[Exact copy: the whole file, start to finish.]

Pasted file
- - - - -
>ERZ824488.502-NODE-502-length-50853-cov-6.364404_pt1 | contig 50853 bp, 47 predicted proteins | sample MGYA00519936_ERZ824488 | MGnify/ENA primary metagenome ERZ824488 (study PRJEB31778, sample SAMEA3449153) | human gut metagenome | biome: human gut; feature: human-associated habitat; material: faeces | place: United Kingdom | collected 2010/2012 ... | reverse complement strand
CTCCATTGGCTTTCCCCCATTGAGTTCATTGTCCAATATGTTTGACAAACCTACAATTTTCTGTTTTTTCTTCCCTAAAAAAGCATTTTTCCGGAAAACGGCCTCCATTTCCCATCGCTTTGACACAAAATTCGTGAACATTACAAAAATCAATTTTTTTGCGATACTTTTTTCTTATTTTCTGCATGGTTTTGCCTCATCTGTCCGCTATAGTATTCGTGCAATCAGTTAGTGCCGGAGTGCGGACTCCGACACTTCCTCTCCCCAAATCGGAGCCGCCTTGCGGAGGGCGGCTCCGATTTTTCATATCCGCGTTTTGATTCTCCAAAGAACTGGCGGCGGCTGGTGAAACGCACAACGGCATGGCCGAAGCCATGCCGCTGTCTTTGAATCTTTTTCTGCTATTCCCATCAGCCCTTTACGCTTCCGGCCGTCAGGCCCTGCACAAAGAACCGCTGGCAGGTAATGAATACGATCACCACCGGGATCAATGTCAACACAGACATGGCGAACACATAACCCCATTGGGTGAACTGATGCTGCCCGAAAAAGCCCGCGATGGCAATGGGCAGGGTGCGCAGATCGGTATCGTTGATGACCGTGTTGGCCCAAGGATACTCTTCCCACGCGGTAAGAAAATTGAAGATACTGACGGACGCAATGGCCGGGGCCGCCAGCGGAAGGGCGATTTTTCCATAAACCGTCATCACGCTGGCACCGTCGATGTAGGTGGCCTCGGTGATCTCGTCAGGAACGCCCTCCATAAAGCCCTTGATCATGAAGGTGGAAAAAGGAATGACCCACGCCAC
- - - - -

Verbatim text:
>ERZ824488.502-NODE-502-length-50853-cov-6.364404_pt1 | contig 50853 bp, 47 predicted proteins | sample MGYA00519936_ERZ824488 | MGnify/ENA primary metagenome ERZ824488 (study PRJEB31778, sample SAMEA3449153) | human gut metagenome | biome: human gut; feature: human-associated habitat; material: faeces | place: United Kingdom | collected 2010/2012 ... | reverse complement strand
CTCCATTGGCTTTCCCCCATTGAGTTCATTGTCCAATATGTTTGACAAACCTACAATTTTCTGTTTTTTCTTCCCTAAAAAAGCATTTTTCCGGAAAACGGCCTCCATTTCCCATCGCTTTGACACAAAATTCGTGAACATTACAAAAATCAATTTTTTTGCGATACTTTTTTCTTATTTTCTGCATGGTTTTGCCTCATCTGTCCGCTATAGTATTCGTGCAATCAGTTAGTGCCGGAGTGCGGACTCCGACACTTCCTCTCCCCAAATCGGAGCCGCCTTGCGGAGGGCGGCTCCGATTTTTCATATCCGCGTTTTGATTCTCCAAAGAACTGGCGGCGGCTGGTGAAACGCACAACGGCATGGCCGAAGCCATGCCGCTGTCTTTGAATCTTTTTCTGCTATTCCCATCAGCCCTTTACGCTTCCGGCCGTCAGGCCCTGCACAAAGAACCGCTGGCAGGTAATGAATACGATCACCACCGGGATCAATGTCAACACAGACATGGCGAACACATAACCCCATTGGGTGAACTGATGCTGCCCGAAAAAGCCCGCGATGGCAATGGGCAGGGTGCGCAGATCGGTATCGTTGATGACCGTGTTGGCCCAAGGATACTCTTCCCACGCGGTAAGAAAATTGAAGATACTGACGGACGCAATGGCCGGGGCCGCCAGCGGAAGGGCGATTTTTCCATAAACCGTCATCACGCTGGCACCGTCGATGTAGGTGGCCTCGGTGATCTCGTCAGGAACGCCCTCCATAAAGCCCTTGATCATGAAGGTGGAAAAAGGAATGACCCACGCCAC